Table 1 The diseases included in the integrated community malaria volunteer (ICMV) model and interventions ICMVs provide [65]

The processes of development and adoption of a context-specific, government-endorsed, and evidence-based integrated model is required to achieve malaria elimination goals. To develop an evidence-based model, a systematic review [2] and thorough community consultations [18] have already been conducted. Briefly, the community identified common health problems apart from malaria, such as the flu (fever, sneezing and coughing), diarrhoea, skin infections and tuberculosis. Incorporating preventive, and whenever possible curative, services for those diseases into the current community-delivered model was recommended. However, perspectives of stakeholders from MoHS and IPs need to be included in the model development so that the chances of policy uptake by the government to the integrated model produced will be maximized. This paper describes a qualitative study exploring the views of the MoHS and its malaria control and elimination IP stakeholders on the current community-delivered malaria models in Myanmar, their experiences in policy making and programme implementation of community-delivered models, the strategies that maintain and motivate the social role of volunteers in the community, and their preferred community-delivered malaria model.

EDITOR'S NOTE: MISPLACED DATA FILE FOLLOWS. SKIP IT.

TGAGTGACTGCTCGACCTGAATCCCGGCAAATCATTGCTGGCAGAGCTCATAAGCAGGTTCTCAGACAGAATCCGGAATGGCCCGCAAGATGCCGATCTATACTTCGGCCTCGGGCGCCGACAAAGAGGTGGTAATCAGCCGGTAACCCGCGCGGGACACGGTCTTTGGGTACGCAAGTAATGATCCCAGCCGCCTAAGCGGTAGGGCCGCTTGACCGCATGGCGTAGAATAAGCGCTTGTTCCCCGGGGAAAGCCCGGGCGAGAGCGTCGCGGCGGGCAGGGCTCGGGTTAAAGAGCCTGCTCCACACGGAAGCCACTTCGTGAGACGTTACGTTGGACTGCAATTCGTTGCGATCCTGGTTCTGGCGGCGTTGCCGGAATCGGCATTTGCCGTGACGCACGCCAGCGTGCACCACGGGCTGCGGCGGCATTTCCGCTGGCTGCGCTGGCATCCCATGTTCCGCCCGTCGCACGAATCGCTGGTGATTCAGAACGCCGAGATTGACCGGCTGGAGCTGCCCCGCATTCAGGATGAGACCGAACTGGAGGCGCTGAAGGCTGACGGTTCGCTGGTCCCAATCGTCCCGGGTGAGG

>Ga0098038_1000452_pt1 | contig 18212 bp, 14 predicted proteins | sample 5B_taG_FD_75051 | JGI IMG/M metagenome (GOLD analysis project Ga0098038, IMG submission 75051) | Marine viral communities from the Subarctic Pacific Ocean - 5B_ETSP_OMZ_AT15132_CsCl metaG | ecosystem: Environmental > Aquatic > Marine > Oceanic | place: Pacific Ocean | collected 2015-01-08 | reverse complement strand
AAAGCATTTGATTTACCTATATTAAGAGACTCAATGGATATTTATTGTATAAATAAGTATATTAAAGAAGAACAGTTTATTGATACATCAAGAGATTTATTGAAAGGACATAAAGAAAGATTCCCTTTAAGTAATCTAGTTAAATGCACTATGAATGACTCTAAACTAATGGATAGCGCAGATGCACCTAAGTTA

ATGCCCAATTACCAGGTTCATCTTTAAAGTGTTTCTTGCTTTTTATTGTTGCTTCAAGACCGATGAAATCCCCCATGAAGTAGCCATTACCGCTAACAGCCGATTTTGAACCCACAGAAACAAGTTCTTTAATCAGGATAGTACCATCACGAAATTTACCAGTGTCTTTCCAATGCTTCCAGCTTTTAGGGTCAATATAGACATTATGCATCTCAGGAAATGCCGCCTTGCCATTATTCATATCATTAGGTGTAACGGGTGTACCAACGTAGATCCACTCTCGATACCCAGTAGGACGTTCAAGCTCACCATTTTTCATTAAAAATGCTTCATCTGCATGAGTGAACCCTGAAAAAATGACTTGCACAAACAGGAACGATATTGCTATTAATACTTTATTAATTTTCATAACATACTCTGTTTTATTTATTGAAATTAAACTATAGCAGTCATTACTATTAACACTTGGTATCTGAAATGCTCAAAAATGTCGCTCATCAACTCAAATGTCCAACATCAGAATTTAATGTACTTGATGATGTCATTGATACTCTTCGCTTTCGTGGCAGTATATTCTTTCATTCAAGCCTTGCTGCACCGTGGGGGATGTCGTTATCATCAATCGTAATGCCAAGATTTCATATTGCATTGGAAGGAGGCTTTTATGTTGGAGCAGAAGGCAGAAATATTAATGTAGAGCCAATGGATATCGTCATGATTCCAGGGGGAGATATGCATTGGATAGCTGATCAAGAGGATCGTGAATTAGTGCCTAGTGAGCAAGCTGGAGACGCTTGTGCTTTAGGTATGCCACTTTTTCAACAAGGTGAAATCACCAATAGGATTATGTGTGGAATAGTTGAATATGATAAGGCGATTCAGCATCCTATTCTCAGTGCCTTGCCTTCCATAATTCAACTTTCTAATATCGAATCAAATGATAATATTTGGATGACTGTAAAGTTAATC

This qualitative study employed semi-structured interviews (key informant interviews (n = 11) and in-depth interviews (n = 8)). Stakeholder perspectives were sought from Myanmar MoHS (n = 9) and IP staff (n = 10) (Table 2) using interview guides. The MoHS stakeholders included national, state/regional and township-level Department of Public Health staff. The IP stakeholders included staff from local and international non-government organizations, United Nations agencies and philanthropy/donor agencies working in the malaria and public health sectors in Myanmar. They ranged from country/executive director to field officer level. All participants were aged more than 18 years and have experience in managing community-delivered malaria models and four stakeholders were women, which is representative of the staff proportion.